Well, I have a very clear current criteria. I’ll share with you how I look at markets, and they have to meet that criteria almost to the TIF. And then I’ll tell you a little bit about the exception to the rule, because there are markets that fit well on paper, but don’t fit well in real life. I’ll give you a few examples. So first of all, I like to look at areas around the country that are the Metro is at least one what ideally 1.5, I will probably go to 1 million and above ideally 1.5 or bigger. So size of the metro is important. That migration pattern are also important. I want to be in metros that are repeatedly and projecting to see more migrate us migration patterns that are growing to be on the receiving end of those migration patterns. I want to see metros that are diverse in different types of employers, and do have multiple large employers. For example, Vegas, for me has everything I just mentioned, but doesn’t have the diversification as much. So I’m not excited about Vegas. And by the way, anybody who is looking at Vegas, in the past two crisis’s that happened in this country, Vegas was one of the leading suffering Metro, I’m talking about COVID And I’m talking about the crash of 2008. This is not the case on any other markets. No one none or, or or, or just one of the two. So just as an example. I like landlord friendly laws. So Republican states ideal. All also, you know, I call it an important secondary. And that’s weather weather pattern or I’m more looking at it as i i try to stay away from harsh winters. In that as as you know, this is for example, I don’t really have a problem selling or leasing leasing a house in the middle of winter, in December or January. In Florida. That is not the case in Chicago, Indianapolis, etc. Right. And I don’t normally have a house HVAC heating crashes when it’s vacant in the winter in Florida. Or if it does, it’s no big deal. Right? That’s not the case in the winter, of the harsh of the harsh winter. So that’s why I tried to avoid it’s not that we don’t go to areas with winter, just harsh winter is not my preference. Once they find a metro that qualifies, it’s all about the numbers. So we like to go into the upper middle class, middle middle class, lower middle class, kind of communities, cities and neighbourhoods, and then I want to see how much we can buy for and what is the rent and check the cash flow. So a lot of people like to use the 1% rule. I don’t know if people think it still applies. I don’t think it applies anymore. But I don’t use that rule. Ever. I always dive down to our analysis Excel. I want to See the bottom line, I do not use rent for, you know, I rent is not something I can go to the supermarket and buy groceries. Cash flow is really important. So for that example, we can buy a, you know, a house in a similar area. So the profile is very similar for the community for similar price. And it will still generate a whole, very different cash flow just because of property taxes and insurance as an example. So it’s really important not to be a rule of thumb, which I don’t like rule of thumb, the 1% rule, but actually dive into the data. So for me, it’s analysing multiple properties, you know, segmenting different parts of the metro in order to see how do the numbers work, if at all, and if they work, okay, we are ready to move to the next level, which is setting up teams. But if it doesn’t, we may move to another market. So that just to give you an example of how we go about the general guidelines. That being said, there are exceptions. Now, some of those exceptions are, I think, are only coming from someone with experience or actual experience. So let me give you a few examples. Example number one, Dallas, in Houston, great markets in many ways, they follow the protocol of everything I mentioned so far, but they have two problems. Problem number one, insurance rates in past few years keep rising year after year of the year on an annual basis. So it’s eating into the cash flow. And we are chasing the cash flow on an annual basis, even with 3% interest rates still still challenging for many years. Second, and this is something I see mostly in the Dallas Fort Worth area, less in Houston, but it will probably start trickling counties in that area, as SAS an update property values on an annual basis. So on an annual basis, you get, you get a hit with the property taxes, whether you can protest it or not, or you do or that doesn’t matter. At the moment, I’m just saying it’s a constant challenge to chase the cash flow. So here’s two markets that are perfect. I have, we have many properties in those two markets, I love those markets. Right now with with interest rates, it’s just impossible to to find the Cash to Cash Flow even a little bit. And then you have the problem of year after year after year that those costs are going up. By the way, it’s not the case around the country, counties do not necessarily go year after year and update the value and then the property taxes are increasing dramatically, year after year. So that’s an example of two areas that don’t really work financially. There are, there is another area that have been to which is Atlanta, Georgia, which is again, perfect on paper, perfect after a few years of operating there, me and some of my bigger investors were just enough, we found that the same segment of the market, the upper middle class, middle middle class, lower middle class, we have more issues with tenants than we have in anywhere else and more issues with vendors than anywhere else. It was kind of an official discussion, but it was conversation that was going on. And we all came to that conclusion at the same time. And for that reason, although it’s a great market in many ways. We decided to phase out of that. So the reality was, we were having a lot of issues with tenants and vendors in this market in a similar properties in other markets for the similar population segment of the population. Not even close. So that is another example of something that qualifies but doesn’t qualify. And I’ll give you one more and I’ll be the last one. Oklahoma City on paper perfect. In reality, it 2000 And I can’t I think 15 Or maybe 14 I decided no more Oklahoma City we have quite a few properties there. Why no Oklahoma City? Well, while all the markets around us appreciated quite nicely. Oklahoma City was slagging or kind of appreciated, but not even close to what all the other markets did. So financially, it was just not keeping up with the other ones. So that doesn’t make it a bad market. But I see myself as in a position that I owe it to my clients to find the best option, right? If I know one market after 10 years, after 10 years is and I had properties there I sold them after 10 years it’s consistently showing slow much slower appreciation than other markets. How can I recommend someone to go there when I know almost every other market that we pick are doing much better now? It’s not obviously not a guarantee for the future. But I’m already know this one is not performing as strongly so why would I so those are general tomatin Only hands on experience tells us you know the amount of fine details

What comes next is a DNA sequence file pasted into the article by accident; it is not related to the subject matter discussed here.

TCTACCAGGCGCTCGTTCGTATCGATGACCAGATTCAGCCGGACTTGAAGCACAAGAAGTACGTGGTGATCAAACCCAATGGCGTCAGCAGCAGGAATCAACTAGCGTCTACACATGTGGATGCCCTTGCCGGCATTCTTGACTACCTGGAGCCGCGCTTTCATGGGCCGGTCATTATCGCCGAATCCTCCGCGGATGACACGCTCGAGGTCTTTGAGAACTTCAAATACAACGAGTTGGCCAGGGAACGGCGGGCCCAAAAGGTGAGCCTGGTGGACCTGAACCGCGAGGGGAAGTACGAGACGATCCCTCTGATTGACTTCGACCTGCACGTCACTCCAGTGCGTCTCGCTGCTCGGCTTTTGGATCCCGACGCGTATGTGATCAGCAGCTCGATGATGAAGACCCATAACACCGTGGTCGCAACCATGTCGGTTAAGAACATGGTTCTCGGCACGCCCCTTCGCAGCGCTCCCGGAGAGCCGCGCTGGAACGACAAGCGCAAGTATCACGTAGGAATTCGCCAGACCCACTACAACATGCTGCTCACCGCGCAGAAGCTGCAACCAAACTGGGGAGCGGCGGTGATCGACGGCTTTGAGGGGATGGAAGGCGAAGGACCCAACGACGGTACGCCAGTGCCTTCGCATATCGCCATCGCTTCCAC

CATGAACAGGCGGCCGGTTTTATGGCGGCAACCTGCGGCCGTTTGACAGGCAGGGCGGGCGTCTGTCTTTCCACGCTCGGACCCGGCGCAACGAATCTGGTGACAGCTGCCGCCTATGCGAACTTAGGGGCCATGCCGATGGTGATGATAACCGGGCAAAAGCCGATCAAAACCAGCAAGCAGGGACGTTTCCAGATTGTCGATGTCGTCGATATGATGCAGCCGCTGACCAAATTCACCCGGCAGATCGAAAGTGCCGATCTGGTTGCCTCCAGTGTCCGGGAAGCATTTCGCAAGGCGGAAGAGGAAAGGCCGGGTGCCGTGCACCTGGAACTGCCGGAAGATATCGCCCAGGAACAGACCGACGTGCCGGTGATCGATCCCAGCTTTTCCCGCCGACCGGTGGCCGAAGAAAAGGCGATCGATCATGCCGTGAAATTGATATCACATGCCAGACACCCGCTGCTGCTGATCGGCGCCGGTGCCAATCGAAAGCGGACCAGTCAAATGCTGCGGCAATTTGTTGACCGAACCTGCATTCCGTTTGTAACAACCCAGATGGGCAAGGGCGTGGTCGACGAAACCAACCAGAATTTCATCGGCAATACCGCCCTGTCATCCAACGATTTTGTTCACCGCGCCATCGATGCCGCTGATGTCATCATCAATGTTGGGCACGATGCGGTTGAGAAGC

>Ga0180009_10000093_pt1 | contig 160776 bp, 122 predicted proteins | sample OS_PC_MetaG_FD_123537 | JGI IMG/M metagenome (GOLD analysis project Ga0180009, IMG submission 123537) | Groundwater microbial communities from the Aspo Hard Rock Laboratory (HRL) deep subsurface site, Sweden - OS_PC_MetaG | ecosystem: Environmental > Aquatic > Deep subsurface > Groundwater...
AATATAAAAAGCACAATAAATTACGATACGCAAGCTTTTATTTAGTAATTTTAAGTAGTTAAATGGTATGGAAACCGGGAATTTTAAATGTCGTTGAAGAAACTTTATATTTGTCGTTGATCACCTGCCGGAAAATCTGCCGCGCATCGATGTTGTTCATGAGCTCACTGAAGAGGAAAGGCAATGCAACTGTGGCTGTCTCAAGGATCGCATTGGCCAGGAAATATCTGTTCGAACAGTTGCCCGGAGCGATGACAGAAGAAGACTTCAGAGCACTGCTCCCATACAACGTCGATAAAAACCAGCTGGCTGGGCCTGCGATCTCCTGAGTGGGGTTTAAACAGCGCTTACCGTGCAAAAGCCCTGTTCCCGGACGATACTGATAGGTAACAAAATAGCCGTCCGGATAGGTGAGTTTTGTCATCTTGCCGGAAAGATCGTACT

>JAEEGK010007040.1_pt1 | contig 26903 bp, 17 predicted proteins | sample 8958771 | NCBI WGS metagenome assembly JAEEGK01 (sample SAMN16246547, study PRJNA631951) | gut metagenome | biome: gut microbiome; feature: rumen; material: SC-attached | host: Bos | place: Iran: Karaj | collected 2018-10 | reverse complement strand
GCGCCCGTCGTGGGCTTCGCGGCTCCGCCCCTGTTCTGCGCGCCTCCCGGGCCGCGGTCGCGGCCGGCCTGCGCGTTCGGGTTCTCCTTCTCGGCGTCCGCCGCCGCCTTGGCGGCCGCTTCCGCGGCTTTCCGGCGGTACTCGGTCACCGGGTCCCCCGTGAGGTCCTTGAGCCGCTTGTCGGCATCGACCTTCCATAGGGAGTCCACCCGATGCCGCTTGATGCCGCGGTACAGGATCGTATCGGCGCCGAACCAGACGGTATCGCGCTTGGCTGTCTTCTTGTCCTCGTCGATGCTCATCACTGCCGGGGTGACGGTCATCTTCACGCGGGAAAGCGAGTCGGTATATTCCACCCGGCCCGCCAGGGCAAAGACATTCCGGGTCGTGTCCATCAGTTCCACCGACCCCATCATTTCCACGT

Sharad Mehta  29:59